Rapid nuclear “binge” to meet climate change targets is unrealistic and undesirable says UK expert

By Tierney Smith

A rapid nuclear “binge” to prevent runaway global warming is not practical and would ignore pressing development issues, a leading UK expert in atomic energy has told RTCC.

Speaking to at the sidelines of the Low Carbon Energy for Development Conference at Sussex University, Professor Gordon MacKerron, said it was not inevitable or desirable for countries to pursue large scale nuclear programmes.

“While nuclear power will remain as a potential option for some countries, the notion that it can play a large role in some kind of global low carbon future seems to me it would be frankly unrealistic and probably undesirable,” he said.

UK expert warns against a nuclear power "binge" in response to climate change (Source: Toni Rodrigo/Flickr)

“It is a slow process; nuclear power takes a long time to develop, to pass through regulatory processes and to pass through political hurdles. There are other larges scale technologies – of which large scale solar is an obvious example – that might do just a good a job, cheaper and quicker and with less controversy.”

Earlier this week, leading UK polar expert Peter Wadhams called for accelerated research into geo-engineering options, as well as increased investment in nuclear energy.

Speaking after spending the summer in the Arctic, Wadhams said his recent observations of the region’s vanishing sea-ice had convinced him that urgent measures had to be taken.

Cost-benefit anaylsis

MacKerron’s views are worth taking into account given his expertise.

Over the past two decades he has advised various UK governments on the merits of nuclear energy, and between 2003-2007 he was Chair of the Committee on Radioactive Waste Management, an independent body charged with recommending the best approach to long-term radioactive waste management.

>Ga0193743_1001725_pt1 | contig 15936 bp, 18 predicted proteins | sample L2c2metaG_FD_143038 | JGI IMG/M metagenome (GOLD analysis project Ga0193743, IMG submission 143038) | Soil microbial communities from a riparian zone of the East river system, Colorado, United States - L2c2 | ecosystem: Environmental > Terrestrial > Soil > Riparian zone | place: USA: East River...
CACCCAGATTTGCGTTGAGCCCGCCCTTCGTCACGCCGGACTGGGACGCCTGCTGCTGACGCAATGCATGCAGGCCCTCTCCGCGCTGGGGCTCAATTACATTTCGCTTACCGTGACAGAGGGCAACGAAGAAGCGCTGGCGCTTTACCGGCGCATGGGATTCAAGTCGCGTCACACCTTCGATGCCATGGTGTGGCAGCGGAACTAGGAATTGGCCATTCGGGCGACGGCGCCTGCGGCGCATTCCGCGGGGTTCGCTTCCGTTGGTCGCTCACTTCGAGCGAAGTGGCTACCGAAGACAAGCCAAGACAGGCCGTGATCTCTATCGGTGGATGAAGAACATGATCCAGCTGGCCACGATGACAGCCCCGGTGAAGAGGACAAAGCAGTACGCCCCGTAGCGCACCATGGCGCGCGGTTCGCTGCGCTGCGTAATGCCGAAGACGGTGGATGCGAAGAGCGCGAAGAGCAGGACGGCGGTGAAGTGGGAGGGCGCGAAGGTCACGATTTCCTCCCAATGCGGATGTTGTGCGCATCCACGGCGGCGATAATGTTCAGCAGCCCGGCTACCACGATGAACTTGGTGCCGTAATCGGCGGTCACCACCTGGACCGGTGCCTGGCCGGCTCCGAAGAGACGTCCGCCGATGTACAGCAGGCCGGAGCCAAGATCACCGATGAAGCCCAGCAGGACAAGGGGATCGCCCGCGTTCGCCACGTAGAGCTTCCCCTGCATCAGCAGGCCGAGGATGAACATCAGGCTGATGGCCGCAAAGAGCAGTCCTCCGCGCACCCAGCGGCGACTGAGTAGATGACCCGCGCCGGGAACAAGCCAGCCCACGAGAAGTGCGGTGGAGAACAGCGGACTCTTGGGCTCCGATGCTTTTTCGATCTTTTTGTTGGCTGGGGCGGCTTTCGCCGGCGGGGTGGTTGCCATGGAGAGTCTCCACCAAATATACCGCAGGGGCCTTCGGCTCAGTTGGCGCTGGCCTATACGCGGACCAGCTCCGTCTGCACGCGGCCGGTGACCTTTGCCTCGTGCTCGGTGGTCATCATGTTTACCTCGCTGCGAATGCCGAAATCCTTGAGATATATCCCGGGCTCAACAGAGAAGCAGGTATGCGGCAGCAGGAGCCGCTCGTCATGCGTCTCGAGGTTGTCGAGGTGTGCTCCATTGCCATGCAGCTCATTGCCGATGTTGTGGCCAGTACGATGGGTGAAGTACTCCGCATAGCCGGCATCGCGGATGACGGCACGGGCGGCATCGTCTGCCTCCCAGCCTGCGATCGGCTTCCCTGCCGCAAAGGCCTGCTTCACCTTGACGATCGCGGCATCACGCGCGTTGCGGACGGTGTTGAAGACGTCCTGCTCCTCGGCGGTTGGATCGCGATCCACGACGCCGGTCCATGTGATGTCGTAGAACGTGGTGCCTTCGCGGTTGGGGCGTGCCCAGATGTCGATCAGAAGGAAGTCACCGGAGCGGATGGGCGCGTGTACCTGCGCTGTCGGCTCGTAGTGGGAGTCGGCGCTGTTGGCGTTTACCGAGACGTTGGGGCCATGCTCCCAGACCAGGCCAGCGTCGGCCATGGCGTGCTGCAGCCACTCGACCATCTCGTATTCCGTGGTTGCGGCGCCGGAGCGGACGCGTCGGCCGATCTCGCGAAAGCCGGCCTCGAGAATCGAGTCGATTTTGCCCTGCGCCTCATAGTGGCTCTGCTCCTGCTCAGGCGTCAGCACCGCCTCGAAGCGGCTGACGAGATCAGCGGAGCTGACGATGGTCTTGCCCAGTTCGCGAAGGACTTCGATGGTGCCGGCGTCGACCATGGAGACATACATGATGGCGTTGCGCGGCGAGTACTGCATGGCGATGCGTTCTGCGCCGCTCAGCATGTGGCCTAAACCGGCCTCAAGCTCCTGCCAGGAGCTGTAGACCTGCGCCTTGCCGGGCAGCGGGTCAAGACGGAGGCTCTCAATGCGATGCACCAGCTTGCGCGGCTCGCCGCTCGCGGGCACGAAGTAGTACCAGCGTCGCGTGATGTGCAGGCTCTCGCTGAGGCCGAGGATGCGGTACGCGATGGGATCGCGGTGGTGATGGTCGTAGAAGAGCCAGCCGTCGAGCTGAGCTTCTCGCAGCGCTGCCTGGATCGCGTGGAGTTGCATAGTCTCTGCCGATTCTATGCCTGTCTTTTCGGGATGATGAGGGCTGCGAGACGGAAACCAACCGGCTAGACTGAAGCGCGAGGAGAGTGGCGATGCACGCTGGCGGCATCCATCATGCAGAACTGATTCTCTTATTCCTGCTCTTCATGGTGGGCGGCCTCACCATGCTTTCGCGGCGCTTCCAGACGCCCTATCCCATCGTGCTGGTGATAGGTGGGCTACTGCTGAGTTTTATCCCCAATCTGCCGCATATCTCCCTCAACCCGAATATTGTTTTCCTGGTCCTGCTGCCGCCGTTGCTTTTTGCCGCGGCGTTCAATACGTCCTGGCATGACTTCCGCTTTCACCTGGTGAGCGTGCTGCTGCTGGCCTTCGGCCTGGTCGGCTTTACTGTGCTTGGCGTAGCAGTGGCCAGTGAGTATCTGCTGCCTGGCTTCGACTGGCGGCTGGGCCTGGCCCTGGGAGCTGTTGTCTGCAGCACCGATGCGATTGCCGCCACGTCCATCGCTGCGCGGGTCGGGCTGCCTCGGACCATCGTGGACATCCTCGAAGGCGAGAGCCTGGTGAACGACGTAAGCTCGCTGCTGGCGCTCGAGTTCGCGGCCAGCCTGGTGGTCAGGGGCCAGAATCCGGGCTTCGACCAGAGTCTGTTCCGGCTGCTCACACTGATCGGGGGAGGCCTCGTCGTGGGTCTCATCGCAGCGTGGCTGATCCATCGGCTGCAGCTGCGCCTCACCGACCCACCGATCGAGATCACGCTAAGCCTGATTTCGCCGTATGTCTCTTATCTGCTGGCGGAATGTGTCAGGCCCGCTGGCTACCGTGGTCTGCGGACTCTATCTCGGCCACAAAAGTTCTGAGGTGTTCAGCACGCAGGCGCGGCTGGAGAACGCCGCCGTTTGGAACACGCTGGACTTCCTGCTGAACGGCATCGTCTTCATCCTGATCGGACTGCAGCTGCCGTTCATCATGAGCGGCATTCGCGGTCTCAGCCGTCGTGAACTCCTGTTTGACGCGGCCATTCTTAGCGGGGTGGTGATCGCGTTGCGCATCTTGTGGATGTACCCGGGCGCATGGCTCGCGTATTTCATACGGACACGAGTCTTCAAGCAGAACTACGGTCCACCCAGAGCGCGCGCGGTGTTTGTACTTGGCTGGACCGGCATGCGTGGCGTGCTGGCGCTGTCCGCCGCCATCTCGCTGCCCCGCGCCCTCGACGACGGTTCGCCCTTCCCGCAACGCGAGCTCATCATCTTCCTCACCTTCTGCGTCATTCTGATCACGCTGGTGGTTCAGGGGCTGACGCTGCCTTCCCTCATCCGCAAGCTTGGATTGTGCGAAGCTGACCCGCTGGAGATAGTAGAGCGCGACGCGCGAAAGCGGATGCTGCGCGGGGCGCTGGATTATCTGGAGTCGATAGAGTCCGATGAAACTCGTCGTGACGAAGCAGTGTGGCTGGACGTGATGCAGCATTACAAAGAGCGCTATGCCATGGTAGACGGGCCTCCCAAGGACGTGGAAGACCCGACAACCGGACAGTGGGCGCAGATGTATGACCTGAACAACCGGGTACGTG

And MacKerron argues that the cost of nuclear, strict regulations and concerns over safety and the disposal of waste mean the technology is unlikely to play a huge role in the future.

New plants cost in the region of £2.8 billion, and can take around eight years to construct. Operators also have to pay their share of waste disposal costs, an increasingly contentious issue around the world.

Nuclear is already an integral part of the energy mix in many countries. It provides approximately 20% of electricity to the UK and USA, while India and China are both pursuing their own ambitious programmes.

Others are not so keen. Japan is attempting to wean itself off atomic energy post Fukushima with limited success, while Germany plans to close all nuclear plants by 2022.

Energy and development

MacKerron says too much emphasis on nuclear ignores developmental concerns, and will not ensure those in the poorest countries gain access to energy they vitally need.

“If you take some of the poorer countries in the world – and that will include nearly all of Africa, some parts of Asia, limited parts of Latin America – prospects for nuclear power appear practically non-existent,” said MacKerron.

“The kind of conditions that you need for nuclear power simply aren’t there and it is not even clear, even though nuclear is a low carbon technology, such a technology could contribute to the developmental need of the poorest of some of the developing countries.”

Gordon MacKerron says notion that large scale nuclear power is “inevitable” is unfounded, particularly when looking at the situation in the developing world.

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